MMOGology: Identity crisis

Ed Norton is a mild mannered claims adjuster. He's a friendly fellow and a model employee. He's never late to work. He keeps his workspace nice and tidy. He always speaks in a pleasant and clear manner during staff meetings and never raises his voice. But underneath the freshly pressed shirt and polished shoes lies something sinister. Mr. Norton has a dark secret. As night falls on the quaint suburbs where Ed resides, a blue-white light flickers in the otherwise dark bedroom of his modest home. Ed hovers in front of his PC's monitor; the glare reflecting eerily off his horn rimmed glasses. He smiles wickedly as World of Warcraft finishes loading. Suddenly, Ed undergoes a hideous transformation. His perfectly shellacked hair becomes a wild jungle of frizz. His eyes sink back into his skull. A demonic, green light leaks from between his pointed teeth. Ed has become Durden, the blood thirsty, undead warlock. Using his epic staff of carnal destruction, Durden reaps the souls of his victims with reckless abandon, laughing at their pathetic pleas for mercy. He is guildmaster and raid leader and wields ultimate power. All shall obey his commands or be forever be exiled from his presence.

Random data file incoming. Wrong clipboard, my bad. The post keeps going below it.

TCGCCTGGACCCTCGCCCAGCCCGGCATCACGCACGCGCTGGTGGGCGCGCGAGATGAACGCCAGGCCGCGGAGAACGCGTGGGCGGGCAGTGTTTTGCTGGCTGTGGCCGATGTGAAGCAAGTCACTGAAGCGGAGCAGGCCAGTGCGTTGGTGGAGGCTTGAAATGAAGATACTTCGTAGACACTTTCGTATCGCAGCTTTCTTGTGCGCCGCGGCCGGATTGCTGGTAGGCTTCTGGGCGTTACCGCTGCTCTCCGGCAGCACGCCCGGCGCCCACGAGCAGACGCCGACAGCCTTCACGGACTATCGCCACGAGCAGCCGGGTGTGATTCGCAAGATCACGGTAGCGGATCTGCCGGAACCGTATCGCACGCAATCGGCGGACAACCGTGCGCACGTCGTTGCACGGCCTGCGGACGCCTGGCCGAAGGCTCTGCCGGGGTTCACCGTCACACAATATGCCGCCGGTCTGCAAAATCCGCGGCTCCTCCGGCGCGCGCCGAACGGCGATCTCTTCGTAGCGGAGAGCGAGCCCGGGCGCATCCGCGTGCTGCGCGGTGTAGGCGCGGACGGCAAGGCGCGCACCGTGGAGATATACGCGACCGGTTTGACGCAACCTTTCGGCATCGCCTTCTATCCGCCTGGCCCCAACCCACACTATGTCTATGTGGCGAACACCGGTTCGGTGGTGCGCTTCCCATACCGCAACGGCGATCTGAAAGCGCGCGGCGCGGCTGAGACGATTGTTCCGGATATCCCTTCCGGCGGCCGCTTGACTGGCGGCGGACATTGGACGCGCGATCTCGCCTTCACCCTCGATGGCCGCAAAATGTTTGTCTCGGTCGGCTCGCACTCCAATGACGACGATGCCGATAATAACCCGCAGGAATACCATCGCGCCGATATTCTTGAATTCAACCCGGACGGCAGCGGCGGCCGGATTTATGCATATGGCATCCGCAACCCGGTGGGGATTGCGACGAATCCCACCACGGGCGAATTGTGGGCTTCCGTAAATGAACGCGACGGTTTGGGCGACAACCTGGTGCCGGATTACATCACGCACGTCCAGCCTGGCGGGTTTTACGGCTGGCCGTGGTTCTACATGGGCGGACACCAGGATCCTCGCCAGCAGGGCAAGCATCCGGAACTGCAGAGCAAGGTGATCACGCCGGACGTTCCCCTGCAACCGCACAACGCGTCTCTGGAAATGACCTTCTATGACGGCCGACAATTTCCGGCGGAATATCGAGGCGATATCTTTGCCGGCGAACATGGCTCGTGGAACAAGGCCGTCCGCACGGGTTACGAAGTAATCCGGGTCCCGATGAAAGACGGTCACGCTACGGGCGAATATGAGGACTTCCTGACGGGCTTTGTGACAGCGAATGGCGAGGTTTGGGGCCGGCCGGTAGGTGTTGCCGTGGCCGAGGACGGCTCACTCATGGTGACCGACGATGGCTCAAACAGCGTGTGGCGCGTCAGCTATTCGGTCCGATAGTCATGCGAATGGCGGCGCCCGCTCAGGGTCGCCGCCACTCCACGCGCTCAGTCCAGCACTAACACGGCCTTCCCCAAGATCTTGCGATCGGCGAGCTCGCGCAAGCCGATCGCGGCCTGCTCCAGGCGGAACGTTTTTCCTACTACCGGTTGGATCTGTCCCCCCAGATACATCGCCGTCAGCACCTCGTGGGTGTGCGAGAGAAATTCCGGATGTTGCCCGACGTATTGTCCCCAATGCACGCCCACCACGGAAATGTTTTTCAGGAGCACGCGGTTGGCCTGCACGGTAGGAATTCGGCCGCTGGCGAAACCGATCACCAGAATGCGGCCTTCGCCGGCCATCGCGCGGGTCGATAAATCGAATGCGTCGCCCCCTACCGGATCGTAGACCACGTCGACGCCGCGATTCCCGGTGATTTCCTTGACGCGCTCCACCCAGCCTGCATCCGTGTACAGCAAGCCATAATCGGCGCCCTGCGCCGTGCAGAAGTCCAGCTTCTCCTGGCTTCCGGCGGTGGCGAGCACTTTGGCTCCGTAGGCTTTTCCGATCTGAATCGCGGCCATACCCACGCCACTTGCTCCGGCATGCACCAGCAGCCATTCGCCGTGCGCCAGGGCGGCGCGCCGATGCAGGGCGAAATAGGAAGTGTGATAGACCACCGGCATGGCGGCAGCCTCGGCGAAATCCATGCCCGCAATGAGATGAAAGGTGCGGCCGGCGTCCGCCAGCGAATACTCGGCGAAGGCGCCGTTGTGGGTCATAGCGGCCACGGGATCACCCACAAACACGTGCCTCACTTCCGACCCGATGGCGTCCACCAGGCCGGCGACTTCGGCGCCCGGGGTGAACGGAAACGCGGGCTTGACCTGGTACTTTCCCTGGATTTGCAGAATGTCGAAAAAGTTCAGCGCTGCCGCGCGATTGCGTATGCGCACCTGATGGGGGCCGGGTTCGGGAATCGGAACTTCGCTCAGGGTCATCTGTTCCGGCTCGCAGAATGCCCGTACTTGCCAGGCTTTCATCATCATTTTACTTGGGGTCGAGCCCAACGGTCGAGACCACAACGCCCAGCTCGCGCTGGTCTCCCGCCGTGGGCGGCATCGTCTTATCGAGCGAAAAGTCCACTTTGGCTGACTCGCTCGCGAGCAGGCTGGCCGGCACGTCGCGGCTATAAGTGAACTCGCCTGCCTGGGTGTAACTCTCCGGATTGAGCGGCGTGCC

Does this sound like you? If so, please seek psychiatric help immediately.

While most of us don't undergo the dramatic personality change illustrated by Mr. Norton when playing our favorite MMOG, many of us do have an online persona quite different from the one we present to the real world. Akela Talamaska's recent post about the Daedalus Project lead me to a fascinating survey that examined player role reversals. The survey highlights several different scenarios in which the roles of the players are completely inverse from the roles they play in real life. What are some of these roles swaps and how do they tie into our personalities? Why do we chose to act they way we do in our virtual worlds? Find out after the break!